The IRS has now sent out more than 130 million stimulus checks as part of President Biden’s American Rescue Plan. The payments are designed to stimulate spending and help kick-start the US economy, and when the plan was first announced, most Americans said the money would go towards essential expenses like groceries, bills and housing costs. However, there are indications that at least some are using the windfall to speculate with casino games and sports betting.  

A booming sector 

Some could argue that the gambling sector is one of the few American industries that is not in need of extra stimulation. True, gambling hubs like Las Vegas and Atlantic City felt the pinch harder than most, but evolving legislation has seen a dramatic upsurge in online casino activity across the US that has more than compensated for the revenue drops at land-based facilities over the past year. 

It’s a pattern that has been repeated time and again, and not just in the US. Chief Editor Mark Pilarski of Casino Senpai said that they have observed a clear spike in interest worldwide on the topic of online casinos since last March.  

Of course, the online gambling market is still in its infancy in the US compared to places like the UK and even Canada. Delaware, New Jersey and Pennsylvania are still the only states that are fully open to online casino gambling, although Nevada also has online poker rooms. Still, in those states, gamblers have been making hay, and all have seen online gambling revenue increase dramatically since the first lockdown took effect 12 months ago. 

Sports betting surge 

Even if you include Nevada, that still accounts for only eight percent of the population, however, and while there has almost certainly been a certain amount of illicit online gambling activity across state lines, geofencing technology keeps that to a minimum.  

The result has seen many would-be casino gamblers turn to the world of sports betting instead. Here, 25 states have now legalized, and more than half of them permit online betting. At the height of lockdown, when the major sports leagues were inactive, this led to the somewhat surreal sight of American sports fans betting on everything from soccer in Belarus to baseball in South Korea. eSport betting also saw a spike in interest. 

However, it was when the major franchises got back underway that the full force of sport betting became obvious. Wagers placed on the NBA and NHL have been higher than previous years, and then, of course, at the beginning of February, we had the greatest sports betting barometer of them all in the shape of Super Bowl LV.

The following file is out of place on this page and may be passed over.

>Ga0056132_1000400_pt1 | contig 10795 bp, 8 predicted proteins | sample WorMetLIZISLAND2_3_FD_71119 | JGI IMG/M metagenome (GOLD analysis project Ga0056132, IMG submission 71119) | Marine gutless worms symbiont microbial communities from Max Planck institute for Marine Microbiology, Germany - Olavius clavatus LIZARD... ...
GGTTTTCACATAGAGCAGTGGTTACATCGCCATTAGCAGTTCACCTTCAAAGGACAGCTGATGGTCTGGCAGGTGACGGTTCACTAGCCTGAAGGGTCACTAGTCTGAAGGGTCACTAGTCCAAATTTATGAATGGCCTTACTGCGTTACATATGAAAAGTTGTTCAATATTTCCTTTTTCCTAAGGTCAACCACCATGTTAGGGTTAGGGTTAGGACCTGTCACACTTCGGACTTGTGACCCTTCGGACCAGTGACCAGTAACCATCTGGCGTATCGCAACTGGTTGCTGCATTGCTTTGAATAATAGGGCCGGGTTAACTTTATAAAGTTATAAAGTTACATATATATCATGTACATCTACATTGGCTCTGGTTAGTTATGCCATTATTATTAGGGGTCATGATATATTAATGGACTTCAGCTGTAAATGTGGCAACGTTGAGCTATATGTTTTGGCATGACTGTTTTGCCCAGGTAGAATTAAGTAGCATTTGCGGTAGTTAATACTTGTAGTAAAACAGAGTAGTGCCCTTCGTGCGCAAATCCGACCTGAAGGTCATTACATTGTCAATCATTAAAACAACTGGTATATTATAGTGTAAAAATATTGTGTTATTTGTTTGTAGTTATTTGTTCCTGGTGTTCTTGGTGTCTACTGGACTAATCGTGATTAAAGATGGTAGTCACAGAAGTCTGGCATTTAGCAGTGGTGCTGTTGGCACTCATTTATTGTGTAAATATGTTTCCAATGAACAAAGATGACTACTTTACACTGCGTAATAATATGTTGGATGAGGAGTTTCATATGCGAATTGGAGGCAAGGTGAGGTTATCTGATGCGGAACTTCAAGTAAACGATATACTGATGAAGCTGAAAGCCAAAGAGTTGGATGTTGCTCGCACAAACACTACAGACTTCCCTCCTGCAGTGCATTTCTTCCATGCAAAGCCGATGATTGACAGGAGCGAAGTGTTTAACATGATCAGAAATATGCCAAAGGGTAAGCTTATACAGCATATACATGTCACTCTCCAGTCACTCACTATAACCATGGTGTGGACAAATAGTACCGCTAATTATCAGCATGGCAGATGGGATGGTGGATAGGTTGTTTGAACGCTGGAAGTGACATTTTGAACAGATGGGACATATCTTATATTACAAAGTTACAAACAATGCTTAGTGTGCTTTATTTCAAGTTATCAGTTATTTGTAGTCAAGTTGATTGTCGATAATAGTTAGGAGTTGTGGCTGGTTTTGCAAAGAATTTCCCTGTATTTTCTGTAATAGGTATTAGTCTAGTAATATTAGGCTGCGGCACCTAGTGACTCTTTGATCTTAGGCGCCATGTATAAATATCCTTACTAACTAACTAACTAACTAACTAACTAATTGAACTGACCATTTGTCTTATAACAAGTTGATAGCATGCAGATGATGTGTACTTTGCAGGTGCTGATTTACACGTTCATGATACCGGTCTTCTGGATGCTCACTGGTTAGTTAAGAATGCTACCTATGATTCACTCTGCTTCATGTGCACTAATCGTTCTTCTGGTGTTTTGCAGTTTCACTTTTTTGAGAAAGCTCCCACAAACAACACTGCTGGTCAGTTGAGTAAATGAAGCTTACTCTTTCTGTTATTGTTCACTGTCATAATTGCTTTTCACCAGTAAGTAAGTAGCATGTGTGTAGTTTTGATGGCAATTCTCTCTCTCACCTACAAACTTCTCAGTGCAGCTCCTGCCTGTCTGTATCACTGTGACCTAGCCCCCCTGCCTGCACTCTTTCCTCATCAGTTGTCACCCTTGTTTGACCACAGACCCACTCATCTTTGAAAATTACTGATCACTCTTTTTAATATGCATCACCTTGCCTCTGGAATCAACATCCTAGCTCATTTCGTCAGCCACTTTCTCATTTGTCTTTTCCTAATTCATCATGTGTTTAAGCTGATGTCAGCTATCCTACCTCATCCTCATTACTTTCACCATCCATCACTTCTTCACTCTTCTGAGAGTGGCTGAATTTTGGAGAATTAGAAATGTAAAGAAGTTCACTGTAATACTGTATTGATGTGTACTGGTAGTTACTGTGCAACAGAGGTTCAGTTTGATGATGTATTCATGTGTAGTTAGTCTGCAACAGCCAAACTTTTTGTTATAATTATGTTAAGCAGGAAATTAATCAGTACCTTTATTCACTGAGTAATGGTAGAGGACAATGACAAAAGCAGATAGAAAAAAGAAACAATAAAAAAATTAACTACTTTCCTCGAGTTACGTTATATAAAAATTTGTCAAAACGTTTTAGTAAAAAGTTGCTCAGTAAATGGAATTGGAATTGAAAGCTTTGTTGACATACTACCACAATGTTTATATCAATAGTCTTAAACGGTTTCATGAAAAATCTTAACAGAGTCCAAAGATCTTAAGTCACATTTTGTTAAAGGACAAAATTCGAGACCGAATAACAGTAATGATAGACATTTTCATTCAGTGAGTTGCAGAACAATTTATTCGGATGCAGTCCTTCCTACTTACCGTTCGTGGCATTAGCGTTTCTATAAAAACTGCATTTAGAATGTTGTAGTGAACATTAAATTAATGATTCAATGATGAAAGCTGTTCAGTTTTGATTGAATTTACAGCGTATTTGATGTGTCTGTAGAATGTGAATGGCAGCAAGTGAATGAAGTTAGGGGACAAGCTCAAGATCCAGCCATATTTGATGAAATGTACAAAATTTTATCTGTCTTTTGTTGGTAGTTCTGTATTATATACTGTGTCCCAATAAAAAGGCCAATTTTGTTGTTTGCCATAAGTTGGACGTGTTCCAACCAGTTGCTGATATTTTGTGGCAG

In the run up to the game, Bill Miller, the CEO and President of the American Gaming Committee, said: “This year’s Super Bowl is expected to draw the largest single-event legal handle in American sports betting history. With a robust legal market, Americans are abandoning illegal bookies and taking their action into the regulated marketplace in record numbers. 

Miller went on to predict that 7.6 million Americans would place their bets online, Some states have still to release their final numbers, but from the data available so far, it seems that Miller was right on the money. In New Jersey, Super Bowl betting more than doubled over the previous year, while in Pennsylvania it was up by more than 75 percent. Results like these more than make up for the 13 percent drop reported by Nevada due to lower numbers turning up for in-person betting on The Strip.  

 

Recovery offline, too 

Having said that, the news from Vegas and Atlantic City is not all bad – indeed, it is positively brimming with optimism compared with this time last year, and it all comes back around to those stimulus checks. Let’s be honest, if you are going to blow a thousand dollars or more at the casino, you’re more likely to want to do that in person than via a phone app.  

Vegas is buzzing again since it reopened, and aside from the reduced numbers and the regular sight of people wearing masks, it almost feels like the Sin City of old. And after everything we have gone through, why not – surely there are few better places to celebrate spring break and spend a $1,400 windfall.  

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